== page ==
POTSDAM — Renovating and revitalizing the village’s historic downtown is in high demand.

Frederick J. Hanss, Potsdam’s planning and development director, is working on an application for funding through the New York Main Street grant program seeking $215,000 to be supplemented by $100,000 in private funds to renovate four substandard, mixed-use or commercial buildings downtown.

When he solicited applications for the 2019 round of funding, he received more applicants than there was grant funding.

“So we started a waiting list of buildings, where the owners wished to participate and we also did some additional outreach work,” Mr. Hanss said. “So at this point I have seven buildings, I think, that have committed to come through the program and I probably will be able to assist four or five of those.”

According to the grant program’s website, it is meant to provide financial resources and technical assistance to communities to strengthen the economic vitality of the state’s traditional Main Streets and neighborhoods. It provides funds to units of local government, and not-for-profit organizations that are committed to revitalizing historic downtowns, mixed-use neighborhood commercial districts, and village centers.

“What the program can do is it can offer grant funding up to 75 percent of eligible repair costs, not to exceed $50,000 and those funds can be used for building renovation purposes,” he said.

As part of the 2019 round of applications, Mr. Hanss said it is anticipated that at least three of the four buildings will be listed on the National Register of Historic Places.

“Some of the buildings that we’ve worked on in the past are listed on the Historic Register, others are not,” he said. “Those that are listed on the national register we have to apply to the U.S. secretary of the interior for the treatment of historic buildings.”

The village has to consult with the state Historic Preservation Office and get guidance from them on how to renovate the building, which could include recommendations on the type of materials that may be used and the labor practices that may be used.

According to livinplaces.com, the Market Street Historic District includes the entire, extant, 19th-century commercial section along two blocks of Market Street, the principal thoroughfare, and one block on the south side of Raymond Street, an adjacent side street. Boundaries were drawn to encompass this commercial area, and to exclude the outlying modern intrusions. The Market Street Historic District consists of 27 buildings dating from 1820 to 1900.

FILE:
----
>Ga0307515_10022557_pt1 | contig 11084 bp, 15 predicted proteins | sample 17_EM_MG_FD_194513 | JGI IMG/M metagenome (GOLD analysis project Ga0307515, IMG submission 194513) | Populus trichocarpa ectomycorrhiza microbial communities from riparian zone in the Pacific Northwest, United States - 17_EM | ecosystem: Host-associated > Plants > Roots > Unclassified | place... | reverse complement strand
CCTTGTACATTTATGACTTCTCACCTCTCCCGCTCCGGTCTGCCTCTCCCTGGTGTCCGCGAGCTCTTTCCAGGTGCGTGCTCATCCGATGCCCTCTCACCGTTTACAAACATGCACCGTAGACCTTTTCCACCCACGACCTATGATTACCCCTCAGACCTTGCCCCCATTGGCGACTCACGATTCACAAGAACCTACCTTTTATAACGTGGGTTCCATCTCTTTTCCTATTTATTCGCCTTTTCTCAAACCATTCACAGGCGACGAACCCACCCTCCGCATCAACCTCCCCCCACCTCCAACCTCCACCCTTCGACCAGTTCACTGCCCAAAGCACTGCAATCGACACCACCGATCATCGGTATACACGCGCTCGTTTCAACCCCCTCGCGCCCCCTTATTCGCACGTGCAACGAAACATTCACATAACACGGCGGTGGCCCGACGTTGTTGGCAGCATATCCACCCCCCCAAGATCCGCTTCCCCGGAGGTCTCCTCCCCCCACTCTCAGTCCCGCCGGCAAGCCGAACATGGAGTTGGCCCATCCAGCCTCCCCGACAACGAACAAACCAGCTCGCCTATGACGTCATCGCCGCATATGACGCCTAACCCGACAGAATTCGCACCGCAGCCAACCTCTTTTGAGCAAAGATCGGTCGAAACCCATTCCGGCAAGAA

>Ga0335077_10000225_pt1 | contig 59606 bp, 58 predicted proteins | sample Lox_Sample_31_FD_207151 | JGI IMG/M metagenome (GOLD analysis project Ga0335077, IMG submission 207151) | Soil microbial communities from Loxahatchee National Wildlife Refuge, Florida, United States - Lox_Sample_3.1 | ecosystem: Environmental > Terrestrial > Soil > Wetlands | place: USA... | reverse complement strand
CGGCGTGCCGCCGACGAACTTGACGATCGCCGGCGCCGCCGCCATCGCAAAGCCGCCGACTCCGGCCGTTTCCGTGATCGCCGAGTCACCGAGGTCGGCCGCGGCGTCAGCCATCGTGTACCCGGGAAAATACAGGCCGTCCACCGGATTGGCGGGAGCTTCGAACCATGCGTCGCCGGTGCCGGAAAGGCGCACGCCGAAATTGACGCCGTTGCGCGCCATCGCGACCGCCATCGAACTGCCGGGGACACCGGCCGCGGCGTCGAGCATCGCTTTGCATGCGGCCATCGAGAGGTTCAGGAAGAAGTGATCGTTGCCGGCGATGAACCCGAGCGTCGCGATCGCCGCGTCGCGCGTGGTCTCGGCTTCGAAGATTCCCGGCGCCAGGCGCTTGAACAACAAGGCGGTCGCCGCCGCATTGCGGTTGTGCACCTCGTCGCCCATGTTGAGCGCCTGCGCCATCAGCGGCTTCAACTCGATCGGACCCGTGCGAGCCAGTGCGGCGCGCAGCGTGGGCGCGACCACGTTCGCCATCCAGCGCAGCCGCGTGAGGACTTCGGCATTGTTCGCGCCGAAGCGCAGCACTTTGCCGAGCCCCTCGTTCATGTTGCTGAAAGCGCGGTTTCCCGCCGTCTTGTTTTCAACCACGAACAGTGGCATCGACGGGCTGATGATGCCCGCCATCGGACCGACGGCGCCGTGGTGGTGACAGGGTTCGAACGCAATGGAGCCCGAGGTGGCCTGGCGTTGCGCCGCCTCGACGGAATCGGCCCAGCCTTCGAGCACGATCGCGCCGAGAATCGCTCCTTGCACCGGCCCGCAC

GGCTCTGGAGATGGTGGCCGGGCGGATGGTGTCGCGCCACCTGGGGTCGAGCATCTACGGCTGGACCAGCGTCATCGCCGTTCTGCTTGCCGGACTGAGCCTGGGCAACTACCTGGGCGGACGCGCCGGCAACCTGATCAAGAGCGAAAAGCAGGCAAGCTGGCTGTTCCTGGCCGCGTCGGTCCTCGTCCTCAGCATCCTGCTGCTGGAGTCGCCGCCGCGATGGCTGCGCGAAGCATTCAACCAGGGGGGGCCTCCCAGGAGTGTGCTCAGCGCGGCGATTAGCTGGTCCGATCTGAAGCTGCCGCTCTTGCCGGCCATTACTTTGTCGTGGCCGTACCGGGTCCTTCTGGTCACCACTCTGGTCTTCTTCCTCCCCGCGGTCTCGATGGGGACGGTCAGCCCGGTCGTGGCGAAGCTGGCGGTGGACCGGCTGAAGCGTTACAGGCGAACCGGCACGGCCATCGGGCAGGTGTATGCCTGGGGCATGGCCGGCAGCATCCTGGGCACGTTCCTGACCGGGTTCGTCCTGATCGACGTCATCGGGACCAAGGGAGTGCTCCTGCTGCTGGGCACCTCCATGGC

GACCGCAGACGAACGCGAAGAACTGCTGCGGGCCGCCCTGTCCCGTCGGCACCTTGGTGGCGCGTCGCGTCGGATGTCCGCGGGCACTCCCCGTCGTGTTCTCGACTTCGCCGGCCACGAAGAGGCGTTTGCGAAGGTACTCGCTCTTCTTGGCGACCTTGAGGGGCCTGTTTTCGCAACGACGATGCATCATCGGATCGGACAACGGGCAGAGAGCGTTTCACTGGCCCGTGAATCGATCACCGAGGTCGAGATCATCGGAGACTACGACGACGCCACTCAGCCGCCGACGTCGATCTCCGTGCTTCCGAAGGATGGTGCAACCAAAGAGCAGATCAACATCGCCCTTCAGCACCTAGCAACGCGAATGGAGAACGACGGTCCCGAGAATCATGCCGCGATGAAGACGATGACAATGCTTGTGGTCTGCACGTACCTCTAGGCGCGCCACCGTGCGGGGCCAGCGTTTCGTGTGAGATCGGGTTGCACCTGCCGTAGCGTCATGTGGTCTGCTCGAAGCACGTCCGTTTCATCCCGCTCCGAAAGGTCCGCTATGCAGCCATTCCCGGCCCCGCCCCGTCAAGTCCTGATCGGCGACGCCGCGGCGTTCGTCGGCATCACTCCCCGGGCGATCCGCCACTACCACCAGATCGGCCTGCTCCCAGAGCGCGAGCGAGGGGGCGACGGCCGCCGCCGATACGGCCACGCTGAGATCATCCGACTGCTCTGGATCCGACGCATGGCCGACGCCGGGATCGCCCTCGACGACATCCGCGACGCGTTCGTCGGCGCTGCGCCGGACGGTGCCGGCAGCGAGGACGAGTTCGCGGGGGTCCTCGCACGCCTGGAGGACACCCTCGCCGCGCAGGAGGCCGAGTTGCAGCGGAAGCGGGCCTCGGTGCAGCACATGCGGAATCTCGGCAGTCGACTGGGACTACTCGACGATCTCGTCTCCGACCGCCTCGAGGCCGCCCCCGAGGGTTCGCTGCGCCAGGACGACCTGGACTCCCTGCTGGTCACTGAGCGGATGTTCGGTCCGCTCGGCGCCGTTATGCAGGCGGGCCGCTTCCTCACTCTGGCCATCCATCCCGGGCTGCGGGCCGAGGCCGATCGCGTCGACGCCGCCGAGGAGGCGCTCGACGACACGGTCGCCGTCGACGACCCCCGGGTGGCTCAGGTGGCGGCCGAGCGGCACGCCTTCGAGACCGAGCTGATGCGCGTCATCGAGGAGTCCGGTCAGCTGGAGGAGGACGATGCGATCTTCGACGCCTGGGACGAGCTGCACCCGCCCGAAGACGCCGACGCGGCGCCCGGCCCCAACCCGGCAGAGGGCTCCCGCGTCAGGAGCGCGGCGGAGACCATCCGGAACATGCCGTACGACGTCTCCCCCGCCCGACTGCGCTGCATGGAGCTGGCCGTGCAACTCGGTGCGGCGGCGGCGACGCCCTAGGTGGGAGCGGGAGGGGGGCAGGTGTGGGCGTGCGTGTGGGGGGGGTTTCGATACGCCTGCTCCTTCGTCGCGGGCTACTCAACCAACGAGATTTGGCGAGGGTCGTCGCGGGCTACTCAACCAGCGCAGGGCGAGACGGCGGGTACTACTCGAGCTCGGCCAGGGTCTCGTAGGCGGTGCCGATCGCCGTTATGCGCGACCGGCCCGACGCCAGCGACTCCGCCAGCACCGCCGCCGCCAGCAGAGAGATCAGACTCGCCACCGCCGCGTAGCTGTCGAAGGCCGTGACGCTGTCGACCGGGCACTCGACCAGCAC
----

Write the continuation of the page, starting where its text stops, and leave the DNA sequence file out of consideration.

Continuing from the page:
Grant assistance has already been given to several historic buildings, including the Arlington Building, located at the confluence of Main and Market streets.

Windows in the historic Ives Building, located at 45-47 Market St., are scheduled to be replaced later this month as a result of a previous grant through the program.

“In previous phases of the project we did window replacements in some of the big national register buildings that we have downtown. Most recently, the village has provided New York Main Street assistance to the North Country Children’s Museum with the completion of the installation of a new heating, ventilation, and air conditioning (HVAC) system, new electrical wiring and a roof over an existing handicap access ramp.”

A notice to bidders was also released for the exterior masonry and roofing at 17 Maple Street from the previous round of grant funding.

“That’s an historic masonry building and the masonry has collapsed,” Mr. Hanss said. “The building itself is in very poor condition.”

The Cactus Grill, 11 Raymond St., is one of buildings listed on the National Register of Historic Places seeking grant funding in the newest round of applications.

Johnson Newspapers 7.1

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